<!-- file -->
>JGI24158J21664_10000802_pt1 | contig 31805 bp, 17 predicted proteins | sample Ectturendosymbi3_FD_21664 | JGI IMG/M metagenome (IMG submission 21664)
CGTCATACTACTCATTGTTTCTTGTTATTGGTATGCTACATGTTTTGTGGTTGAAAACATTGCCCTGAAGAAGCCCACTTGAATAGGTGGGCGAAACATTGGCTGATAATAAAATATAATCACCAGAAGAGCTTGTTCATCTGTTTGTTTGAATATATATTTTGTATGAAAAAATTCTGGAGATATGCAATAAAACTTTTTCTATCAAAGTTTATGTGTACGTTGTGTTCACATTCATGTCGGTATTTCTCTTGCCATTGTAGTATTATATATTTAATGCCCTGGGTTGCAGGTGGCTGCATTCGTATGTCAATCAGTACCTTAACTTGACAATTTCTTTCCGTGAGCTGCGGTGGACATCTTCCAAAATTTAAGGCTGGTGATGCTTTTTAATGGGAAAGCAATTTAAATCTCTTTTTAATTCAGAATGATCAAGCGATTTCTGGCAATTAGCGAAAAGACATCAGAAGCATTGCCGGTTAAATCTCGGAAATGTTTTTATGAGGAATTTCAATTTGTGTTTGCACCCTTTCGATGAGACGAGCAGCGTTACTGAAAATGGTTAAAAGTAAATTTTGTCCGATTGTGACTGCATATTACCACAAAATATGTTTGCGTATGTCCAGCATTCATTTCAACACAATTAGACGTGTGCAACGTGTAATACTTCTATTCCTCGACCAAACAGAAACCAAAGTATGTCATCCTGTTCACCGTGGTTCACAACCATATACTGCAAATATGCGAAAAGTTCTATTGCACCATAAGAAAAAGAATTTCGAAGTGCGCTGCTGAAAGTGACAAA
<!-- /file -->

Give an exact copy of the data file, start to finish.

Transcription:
>JGI24158J21664_10000802_pt1 | contig 31805 bp, 17 predicted proteins | sample Ectturendosymbi3_FD_21664 | JGI IMG/M metagenome (IMG submission 21664)
CGTCATACTACTCATTGTTTCTTGTTATTGGTATGCTACATGTTTTGTGGTTGAAAACATTGCCCTGAAGAAGCCCACTTGAATAGGTGGGCGAAACATTGGCTGATAATAAAATATAATCACCAGAAGAGCTTGTTCATCTGTTTGTTTGAATATATATTTTGTATGAAAAAATTCTGGAGATATGCAATAAAACTTTTTCTATCAAAGTTTATGTGTACGTTGTGTTCACATTCATGTCGGTATTTCTCTTGCCATTGTAGTATTATATATTTAATGCCCTGGGTTGCAGGTGGCTGCATTCGTATGTCAATCAGTACCTTAACTTGACAATTTCTTTCCGTGAGCTGCGGTGGACATCTTCCAAAATTTAAGGCTGGTGATGCTTTTTAATGGGAAAGCAATTTAAATCTCTTTTTAATTCAGAATGATCAAGCGATTTCTGGCAATTAGCGAAAAGACATCAGAAGCATTGCCGGTTAAATCTCGGAAATGTTTTTATGAGGAATTTCAATTTGTGTTTGCACCCTTTCGATGAGACGAGCAGCGTTACTGAAAATGGTTAAAAGTAAATTTTGTCCGATTGTGACTGCATATTACCACAAAATATGTTTGCGTATGTCCAGCATTCATTTCAACACAATTAGACGTGTGCAACGTGTAATACTTCTATTCCTCGACCAAACAGAAACCAAAGTATGTCATCCTGTTCACCGTGGTTCACAACCATATACTGCAAATATGCGAAAAGTTCTATTGCACCATAAGAAAAAGAATTTCGAAGTGCGCTGCTGAAAGTGACAAA